• Several tools for the preparation of the specimen inside the shear box.
  • Balance, readable to 0.01 g.
  • Stopwatch, readable to 1 s.
  • Oven and aluminium trays to dry out soil samples and determine the moisture content.

Test Procedure – Standards for Direct Shear Tests

The testing procedure of the direct shear tests is described in the following standards:

• BS1377 – Part 7:1990 : British Standard Methods of test for Soils for civil engineering purposes, Part 7 – Shear strength tests (total stress)

• ASTM D3080-04 : Standard Test Method for Direct Shear Test of Soils Under Consolidated Drained Conditions

• AS1289.6.2.2 – 1998 : Methods of testing soils for engineering purposes – Method 6.2.2: Soil strength and consolidation tests – Determination of the shear strength of a soil – Direct shear test using a shear box.

Test Procedure – System Preparation

The first step for every laboratory test is the preparation of the testing setup. In direct shear tests, the preparation of the system is relatively simple and easy. The carriage is placed on the roller bearings and is fixed onto the motor shaft on one side. The procedure to be followed is:

  • Installation of two load transducers: One load transducer is installed behind the horizontal loading yoke and another above the shear box. The transducers need to be calibrated before the first use and at regular intervals to ensure accuracy of the readings.
  • Installation of two displacement transducers: One transducer is installed behind the container (carriage), measuring the horizontal displacement of the bottom portion of the shear box, and another above the top cap measuring the settlement of the specimen during the consolidation and shearing stages. Displacement transducers must be calibrated before the first use and at regular intervals to ensure the accuracy of the readings.
  • Preparation of the shear box: The shear box should be clean and dry before the test and its dimensions should be measured as accurately as possible. Moreover, the thickness of the porous plates and perforated grid plates must be measured and the available volume space for the soil specimen must be determined. A thin coat of silicone grease is applied to the contact between the two halves of the shear box to reduce friction during movement. The two halves are clamped together using two securing pins placed at either corner of the box. The baseplate is placed at the bottom, followed by a porous plate and a perforated grid plate. The arrangement of the individual components in the shear box is shown in Figure 3. The perforated grid plates must be placed so that the grooves are oriented perpendicularly to the axis of the horizontal movement.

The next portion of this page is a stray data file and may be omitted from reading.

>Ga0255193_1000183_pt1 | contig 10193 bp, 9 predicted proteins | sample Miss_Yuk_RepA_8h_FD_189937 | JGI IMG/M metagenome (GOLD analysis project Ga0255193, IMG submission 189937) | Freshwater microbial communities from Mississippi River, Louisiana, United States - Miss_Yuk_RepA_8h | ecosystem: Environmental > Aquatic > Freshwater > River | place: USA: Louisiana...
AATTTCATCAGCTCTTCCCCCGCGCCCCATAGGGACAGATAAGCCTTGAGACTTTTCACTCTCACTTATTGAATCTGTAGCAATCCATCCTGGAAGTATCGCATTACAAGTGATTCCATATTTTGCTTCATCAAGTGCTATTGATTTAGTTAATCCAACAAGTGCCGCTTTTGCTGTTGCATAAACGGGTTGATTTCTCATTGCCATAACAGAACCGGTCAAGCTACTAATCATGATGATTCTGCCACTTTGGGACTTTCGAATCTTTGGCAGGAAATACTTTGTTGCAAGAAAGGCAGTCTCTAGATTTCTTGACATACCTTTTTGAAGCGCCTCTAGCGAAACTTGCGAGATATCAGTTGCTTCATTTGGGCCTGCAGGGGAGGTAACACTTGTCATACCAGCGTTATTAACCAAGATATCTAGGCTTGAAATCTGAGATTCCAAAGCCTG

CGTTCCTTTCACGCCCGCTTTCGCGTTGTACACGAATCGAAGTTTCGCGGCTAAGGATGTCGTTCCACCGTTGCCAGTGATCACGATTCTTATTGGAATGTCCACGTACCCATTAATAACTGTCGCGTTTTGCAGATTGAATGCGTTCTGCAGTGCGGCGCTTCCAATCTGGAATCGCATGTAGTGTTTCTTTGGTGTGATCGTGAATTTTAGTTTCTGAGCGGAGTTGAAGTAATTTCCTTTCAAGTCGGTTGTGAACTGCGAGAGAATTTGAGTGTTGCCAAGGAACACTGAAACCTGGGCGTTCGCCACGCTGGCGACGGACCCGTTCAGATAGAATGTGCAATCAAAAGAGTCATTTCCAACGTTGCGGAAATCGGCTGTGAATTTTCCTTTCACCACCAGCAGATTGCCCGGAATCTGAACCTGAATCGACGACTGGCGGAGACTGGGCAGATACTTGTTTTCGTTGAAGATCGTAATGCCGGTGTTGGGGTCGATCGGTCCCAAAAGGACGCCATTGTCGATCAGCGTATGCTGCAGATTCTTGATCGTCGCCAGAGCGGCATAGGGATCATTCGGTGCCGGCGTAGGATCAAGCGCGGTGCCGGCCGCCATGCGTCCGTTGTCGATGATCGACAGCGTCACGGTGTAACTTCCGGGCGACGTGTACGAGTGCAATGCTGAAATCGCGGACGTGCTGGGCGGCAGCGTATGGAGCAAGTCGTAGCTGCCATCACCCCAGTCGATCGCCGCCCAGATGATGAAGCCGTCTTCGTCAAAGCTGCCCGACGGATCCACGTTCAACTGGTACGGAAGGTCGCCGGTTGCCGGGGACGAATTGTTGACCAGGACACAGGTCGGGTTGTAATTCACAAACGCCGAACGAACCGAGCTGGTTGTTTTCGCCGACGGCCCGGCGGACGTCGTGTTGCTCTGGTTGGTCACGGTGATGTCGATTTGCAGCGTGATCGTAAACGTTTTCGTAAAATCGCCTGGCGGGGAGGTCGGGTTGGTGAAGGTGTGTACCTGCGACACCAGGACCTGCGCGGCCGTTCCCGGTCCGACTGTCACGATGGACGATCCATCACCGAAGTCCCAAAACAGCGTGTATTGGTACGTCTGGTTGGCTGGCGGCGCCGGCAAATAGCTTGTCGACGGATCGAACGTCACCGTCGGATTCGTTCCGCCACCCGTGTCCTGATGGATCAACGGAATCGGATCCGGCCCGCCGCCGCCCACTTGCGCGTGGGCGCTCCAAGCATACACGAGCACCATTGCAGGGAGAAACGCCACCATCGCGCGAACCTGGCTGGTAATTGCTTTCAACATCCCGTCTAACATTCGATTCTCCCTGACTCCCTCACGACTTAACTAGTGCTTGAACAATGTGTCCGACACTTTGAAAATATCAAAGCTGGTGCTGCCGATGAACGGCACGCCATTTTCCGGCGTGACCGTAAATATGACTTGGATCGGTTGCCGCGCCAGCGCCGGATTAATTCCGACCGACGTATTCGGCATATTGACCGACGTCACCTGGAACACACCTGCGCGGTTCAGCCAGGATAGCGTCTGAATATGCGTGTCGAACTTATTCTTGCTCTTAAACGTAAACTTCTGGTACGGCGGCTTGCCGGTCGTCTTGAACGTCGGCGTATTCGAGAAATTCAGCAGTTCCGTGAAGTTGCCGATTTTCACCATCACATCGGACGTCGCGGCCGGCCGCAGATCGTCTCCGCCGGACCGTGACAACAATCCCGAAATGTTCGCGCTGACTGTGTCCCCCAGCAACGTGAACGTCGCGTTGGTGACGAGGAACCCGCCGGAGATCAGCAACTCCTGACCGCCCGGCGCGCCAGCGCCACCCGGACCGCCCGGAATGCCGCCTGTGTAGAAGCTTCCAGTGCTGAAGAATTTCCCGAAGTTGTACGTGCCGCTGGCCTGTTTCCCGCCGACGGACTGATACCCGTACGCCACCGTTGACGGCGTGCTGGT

Figure 3 Shear box assembly (Head and Epps, 2011)

Test Procedure – Sample Preparation

Either cohesive (clays) or non-cohesive (sands, silts) soils can be tested in the shear box apparatus. The large shear box apparatus, however, is also able to accommodate coarser soils (like gravels) and irregular-shaped specimens.

Normally, three or more similar specimens are prepared, either from an undisturbed or remoulded sample, and tested under different normal stress values. If the soil is prepared inside the shear box by compaction, the density of the three specimens must be identical. The preparation procedure depends on the soil type and desired testing conditions. A brief description of the processes involved for each type of soil is given below. Prior to sample preparation, the base plate, and lower porous disc and perforated grid plate are installed at the bottom of the shear box.

Before placing any soil inside the shear box, the available volume must be determined and the initial weight of the whole assembly (without soil in it) must be measured using the balance.

  • Dry sands: The sand pouring method is used to prepare a dry sandy specimen inside the shear box at the desired density. To do that, sand is left to fall freely inside the shear box at a constant flow rate and from a specific height. The higher the falling height of material the higher the achieved density. A funnel with an appropriate neck opening can be used in this procedure. When sand pouring is finished, the soil surface is carefully leveled and the top perforated grid is placed on the sample. The final specimen height is determined and the sample volume is calculated. The shear box is weighed again the weight of the soil is determined by the difference between the two and the final achieved density can be calculated. Several attempts may take place, pouring the sand from different heights, to achieve the desired density. Compaction of the dry sand soil using a dolly or another tool is not going to be effective.